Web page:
For these tests, sawdust samples were taken from the sapwood and heartwood of the two species. Their moisture content was determined by the oven-dry method. Then the sawdust probes were screened, and the fraction which passed through the 0.5 mm sieve meshes, but did not pass through the 0.25 mm ones, was used within the tests. Four replicates, weighing 2±0,0001 g each, were used for each type of wood in each test.

After each extraction (cold water / hot water / NaOH 1%), the contents of soluble substances were calculated based on the measured masses and moistures, according to Eq. (5),

(5)

where m1 is the sawdust mass before the extraction (g), m2 is the sawdust mass after the extraction (g), and MC is the moisture content of the sawdust sample (%).

To determine the physical properties, all six disks were cut into 20 mm thick baguettes (Fig. 4) containing both heartwood and sapwood. From these, cubic-shaped samples (20 x 20 x 20 mm), containing either only heartwood (HW) or only sapwood (SW) were obtained. These were used to determine the selected physical properties: oven-dry density, total shrinkage coefficients, shrinkage anisotropy coefficient, and fiber saturation moisture content.

Fig. 4. Preparation of heartwood and sapwood samples for the determination of the selected physical properties

A total number of 102 samples (83 from heartwood, and 19 from sapwood) were obtained from the Turkey oak tree, and 134 samples (118 from heartwood, and 16 from sapwood) were obtained from the sessile oak tree.

All samples were numbered, then weighed with 0.01g precision and measured with 0.01 mm precision, in the green state. Then they were oven-dried at 103 °C, cooled for 30 min in a desiccator, and then weighed and measured again in oven-dry state.

The oven-dry density (ρ0), the basic density (ρc), the total radial, tangential, and volumetric shrinkage coefficients (βr, βt, βv) were determined according to the accepted standards (ISO 4469 1981; ISO 7858 1982; ISO 13061-2 2014), as function of the measured masses and dimensions (Eqs. 6 through 9). Afterwards, the shrinkage anisotropy (βtr) was calculated, and also the fiber saturation point (FSP), according to Eq. 10 (Filipovici 1965),

where m0 is the oven-dry mass (kg), V0 is the oven-dry volume (m3), Vmax is the maximum volume (at fiber saturation point or above) (m3), rmax and tmax are the maximum dimensions in radial and tangential direction (at fiber saturation point or above), respectively (mm), and r0 and t0 are the oven-dry dimensions in radial and tangential direction, respectively (mm).

All experimentally obtained values were statistically analyzed to establish if there was a significant difference between the two species, and also, between the sapwood and heartwood samples, respectively.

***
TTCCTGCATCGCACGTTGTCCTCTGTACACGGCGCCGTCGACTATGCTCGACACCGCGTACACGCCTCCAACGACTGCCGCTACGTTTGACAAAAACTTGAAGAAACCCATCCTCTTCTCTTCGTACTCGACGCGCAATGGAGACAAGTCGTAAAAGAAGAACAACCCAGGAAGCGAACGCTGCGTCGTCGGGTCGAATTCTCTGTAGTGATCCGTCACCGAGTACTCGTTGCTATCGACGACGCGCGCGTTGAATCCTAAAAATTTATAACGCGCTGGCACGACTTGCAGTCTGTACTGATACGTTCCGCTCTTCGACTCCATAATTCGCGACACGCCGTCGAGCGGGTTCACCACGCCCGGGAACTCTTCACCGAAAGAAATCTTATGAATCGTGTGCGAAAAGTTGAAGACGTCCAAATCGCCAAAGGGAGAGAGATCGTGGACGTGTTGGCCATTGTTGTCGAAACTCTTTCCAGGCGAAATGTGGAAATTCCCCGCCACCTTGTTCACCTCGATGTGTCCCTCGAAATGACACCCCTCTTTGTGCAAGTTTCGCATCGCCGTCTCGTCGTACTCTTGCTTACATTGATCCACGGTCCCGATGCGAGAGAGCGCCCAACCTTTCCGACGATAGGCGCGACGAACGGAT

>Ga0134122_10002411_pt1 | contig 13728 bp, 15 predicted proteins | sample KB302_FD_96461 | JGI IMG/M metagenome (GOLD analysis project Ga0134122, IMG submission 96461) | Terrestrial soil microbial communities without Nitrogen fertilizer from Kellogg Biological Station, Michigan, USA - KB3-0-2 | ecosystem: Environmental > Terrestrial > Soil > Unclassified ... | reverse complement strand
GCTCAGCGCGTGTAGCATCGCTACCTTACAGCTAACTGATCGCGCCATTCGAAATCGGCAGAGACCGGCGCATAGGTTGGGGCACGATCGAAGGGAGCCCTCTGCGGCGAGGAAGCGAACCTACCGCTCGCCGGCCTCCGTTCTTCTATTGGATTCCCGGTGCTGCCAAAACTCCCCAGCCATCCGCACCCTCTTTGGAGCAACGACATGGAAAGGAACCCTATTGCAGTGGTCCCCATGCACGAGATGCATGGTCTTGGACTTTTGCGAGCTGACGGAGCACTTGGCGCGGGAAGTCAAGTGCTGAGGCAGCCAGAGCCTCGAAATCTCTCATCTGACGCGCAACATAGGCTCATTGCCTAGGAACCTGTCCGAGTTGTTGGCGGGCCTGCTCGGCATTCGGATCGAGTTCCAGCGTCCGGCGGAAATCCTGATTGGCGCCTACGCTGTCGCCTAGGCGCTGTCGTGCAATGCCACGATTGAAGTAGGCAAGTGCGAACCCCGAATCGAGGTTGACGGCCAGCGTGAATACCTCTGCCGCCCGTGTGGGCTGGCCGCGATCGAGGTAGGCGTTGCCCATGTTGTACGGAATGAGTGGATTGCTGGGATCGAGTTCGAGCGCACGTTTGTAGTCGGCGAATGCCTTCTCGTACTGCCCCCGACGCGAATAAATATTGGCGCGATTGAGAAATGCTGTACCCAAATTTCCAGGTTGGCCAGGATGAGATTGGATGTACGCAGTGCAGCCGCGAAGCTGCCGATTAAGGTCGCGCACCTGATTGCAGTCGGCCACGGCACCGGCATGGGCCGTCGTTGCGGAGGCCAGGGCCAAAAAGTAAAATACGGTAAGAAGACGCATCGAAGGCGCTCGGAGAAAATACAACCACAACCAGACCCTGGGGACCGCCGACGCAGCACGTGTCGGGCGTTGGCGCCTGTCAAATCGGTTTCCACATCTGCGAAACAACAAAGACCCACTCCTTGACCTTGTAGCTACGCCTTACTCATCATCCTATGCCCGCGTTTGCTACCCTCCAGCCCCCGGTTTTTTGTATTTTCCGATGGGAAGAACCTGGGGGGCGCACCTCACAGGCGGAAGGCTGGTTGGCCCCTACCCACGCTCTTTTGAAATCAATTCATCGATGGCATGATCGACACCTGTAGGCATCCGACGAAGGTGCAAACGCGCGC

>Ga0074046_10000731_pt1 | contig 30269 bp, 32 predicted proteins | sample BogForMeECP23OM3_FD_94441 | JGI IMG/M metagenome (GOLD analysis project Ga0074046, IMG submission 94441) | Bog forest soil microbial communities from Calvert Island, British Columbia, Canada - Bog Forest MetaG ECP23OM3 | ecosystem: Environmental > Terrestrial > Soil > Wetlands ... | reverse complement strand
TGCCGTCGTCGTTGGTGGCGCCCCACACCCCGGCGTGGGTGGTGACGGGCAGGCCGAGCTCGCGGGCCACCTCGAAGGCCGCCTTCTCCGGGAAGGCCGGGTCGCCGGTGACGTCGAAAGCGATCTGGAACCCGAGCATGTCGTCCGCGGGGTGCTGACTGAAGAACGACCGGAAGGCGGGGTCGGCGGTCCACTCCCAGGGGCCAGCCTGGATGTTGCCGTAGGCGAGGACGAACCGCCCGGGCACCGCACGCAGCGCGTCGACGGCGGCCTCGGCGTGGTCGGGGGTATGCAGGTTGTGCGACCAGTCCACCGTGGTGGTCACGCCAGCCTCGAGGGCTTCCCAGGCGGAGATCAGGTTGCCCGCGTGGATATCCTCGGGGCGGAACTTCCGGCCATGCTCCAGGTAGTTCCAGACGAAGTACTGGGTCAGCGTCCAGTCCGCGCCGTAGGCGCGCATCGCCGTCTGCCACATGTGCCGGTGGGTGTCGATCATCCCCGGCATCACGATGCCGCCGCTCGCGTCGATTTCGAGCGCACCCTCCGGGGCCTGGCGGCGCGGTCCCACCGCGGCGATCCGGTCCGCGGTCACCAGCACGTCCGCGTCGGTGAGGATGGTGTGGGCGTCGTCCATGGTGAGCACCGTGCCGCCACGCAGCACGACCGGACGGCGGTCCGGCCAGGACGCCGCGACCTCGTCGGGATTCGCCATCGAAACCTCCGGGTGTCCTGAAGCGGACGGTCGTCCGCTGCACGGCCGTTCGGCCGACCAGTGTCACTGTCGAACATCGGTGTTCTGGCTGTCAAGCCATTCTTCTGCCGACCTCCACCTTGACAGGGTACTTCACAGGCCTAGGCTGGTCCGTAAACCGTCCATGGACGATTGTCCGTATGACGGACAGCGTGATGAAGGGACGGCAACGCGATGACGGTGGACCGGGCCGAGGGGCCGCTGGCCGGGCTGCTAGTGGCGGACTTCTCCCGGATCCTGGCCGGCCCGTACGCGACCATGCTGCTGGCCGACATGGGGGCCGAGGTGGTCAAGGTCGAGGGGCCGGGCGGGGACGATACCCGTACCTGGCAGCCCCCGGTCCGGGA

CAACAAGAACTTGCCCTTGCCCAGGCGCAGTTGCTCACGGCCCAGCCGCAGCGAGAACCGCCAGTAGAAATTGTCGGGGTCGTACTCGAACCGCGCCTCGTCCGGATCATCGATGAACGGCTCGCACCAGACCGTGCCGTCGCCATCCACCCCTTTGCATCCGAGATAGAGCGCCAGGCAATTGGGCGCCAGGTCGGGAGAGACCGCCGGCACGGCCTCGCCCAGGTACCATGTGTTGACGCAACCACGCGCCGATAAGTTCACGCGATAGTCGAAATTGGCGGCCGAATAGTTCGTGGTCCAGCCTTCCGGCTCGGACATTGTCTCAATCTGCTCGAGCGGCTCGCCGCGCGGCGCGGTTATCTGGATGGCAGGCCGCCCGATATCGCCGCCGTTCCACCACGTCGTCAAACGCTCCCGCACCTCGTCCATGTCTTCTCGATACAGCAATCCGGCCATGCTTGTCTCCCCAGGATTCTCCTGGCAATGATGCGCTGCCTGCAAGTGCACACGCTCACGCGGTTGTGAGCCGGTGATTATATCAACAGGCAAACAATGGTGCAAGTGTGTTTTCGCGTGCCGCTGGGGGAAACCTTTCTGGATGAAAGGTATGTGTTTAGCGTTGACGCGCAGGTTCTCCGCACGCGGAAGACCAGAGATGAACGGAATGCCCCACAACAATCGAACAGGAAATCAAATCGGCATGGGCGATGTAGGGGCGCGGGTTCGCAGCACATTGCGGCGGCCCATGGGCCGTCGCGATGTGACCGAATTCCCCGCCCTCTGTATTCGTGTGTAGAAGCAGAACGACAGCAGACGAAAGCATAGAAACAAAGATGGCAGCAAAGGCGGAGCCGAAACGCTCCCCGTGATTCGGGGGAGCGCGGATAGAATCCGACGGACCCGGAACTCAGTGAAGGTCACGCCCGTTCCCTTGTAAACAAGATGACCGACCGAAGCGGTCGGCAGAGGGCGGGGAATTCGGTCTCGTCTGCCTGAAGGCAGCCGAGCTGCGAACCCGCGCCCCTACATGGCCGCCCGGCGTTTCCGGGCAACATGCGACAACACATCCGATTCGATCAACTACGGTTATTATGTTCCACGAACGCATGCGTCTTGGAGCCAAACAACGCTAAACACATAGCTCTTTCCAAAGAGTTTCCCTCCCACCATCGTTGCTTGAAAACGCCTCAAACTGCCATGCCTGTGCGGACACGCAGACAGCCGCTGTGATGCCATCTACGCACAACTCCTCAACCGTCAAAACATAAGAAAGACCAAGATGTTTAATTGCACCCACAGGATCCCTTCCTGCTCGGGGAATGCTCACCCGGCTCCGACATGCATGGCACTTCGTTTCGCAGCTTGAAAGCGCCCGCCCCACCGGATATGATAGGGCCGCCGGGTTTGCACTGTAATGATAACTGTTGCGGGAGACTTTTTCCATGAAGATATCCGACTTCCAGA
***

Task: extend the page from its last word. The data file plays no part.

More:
The statistical analysis was performed with the Data Analysis ToolPack in Microsoft Excel. One Way Analysis of Variance (Pallant 2007) was run to figure out if there was a significant difference among the analyzed groups, on a single independent variable (the wood type). This statistical test was also used to compare the means of samples made of heartwood and sapwood. During the One-Way ANOVA analysis, the significance level (α) was equal to 0.05, which is considered to provide a low risk of error, namely 5% (Gravetter and Wallnau 2011). In addition, the t-test for two independent groups was applied as Post Hoc test together with Bonferroni correction to reveal which pairs of mean differences are statistically significant (Oleksik and Roșca 2023). The Bonferroni correction implies dividing the adopted significant alpha level, namely 5% in this study, at the number of analyzed groups. When analyzing the variation of the properties over the tree height (see Table 10), the number of analyzed groups was three. Therefore, in this case the significant alpha level was equal to 0.00167 during the Post Hoc analysis.

RESULTS AND DISCUSSION

Anatomical Features

The microscopic images (Fig. 5) revealed some similarities, but also some differences regarding the anatomical features of the two species. Both species are ring-porous, with distinctive earlywood (EW) and latewood (LW) zones. At the microscopic level, the distinction is given by the much higher diameter of the earlywood pores, both in the sapwood, and in the heartwood of the two species (Table 2). In sapwood, the pores are completely empty in both species, but in heartwood, they are partially filled with tyloses (see Fig. 5). Both species display rays of two distinctive sizes (wide – well visible by the naked eye, and narrow – hardly visible by the magnifying glass).

Fig. 5. Cross section (magnified 22.5x) of Turkey oak and sessile oak sapwood and heartwood

Table 2. Diameter of Earlywood Pores in Turkey Oak and Sessile Oak Sapwood and Heartwood (min-mean-max values, and standard deviation)

Characteristics of Annual Rings

As far as the characteristics of the annual rings are concerned, Fig. 6 presents their variation in radial direction. The Turkey oak tree displays wider rings in the central part (within the first 15 years, b = 1…3 mm, and the average bm = 1.98 mm). During the next 10 years the annual ring width starts decreasing bm = 1.44 mm), and the heartwood zone between ring 25 and ring 74 is characterized by very narrow ring widths (bm = 0.43 mm). In the sapwood zone, the widths increase again (bm = 2.44 mm). In this area, the widest ring (bmax = 4.5 mm) is found. The values fit in the intervals reported by other researchers (Nunes 2017; Manetti 2002).

Unlike this, in case of the sessile oak, the annual rings are clearly wider in the central area of ​​the cross-section (within the first 15 years, b = 1.5…6.5 mm, and the average annual ring width is bm = 3.64 mm). After 40 years, the ring widths decrease to bm = 0.2 mm, and maintain this value towards the periphery of the heartwood zone. In the sapwood, the ring width increases slightly, to bm = 1 mm.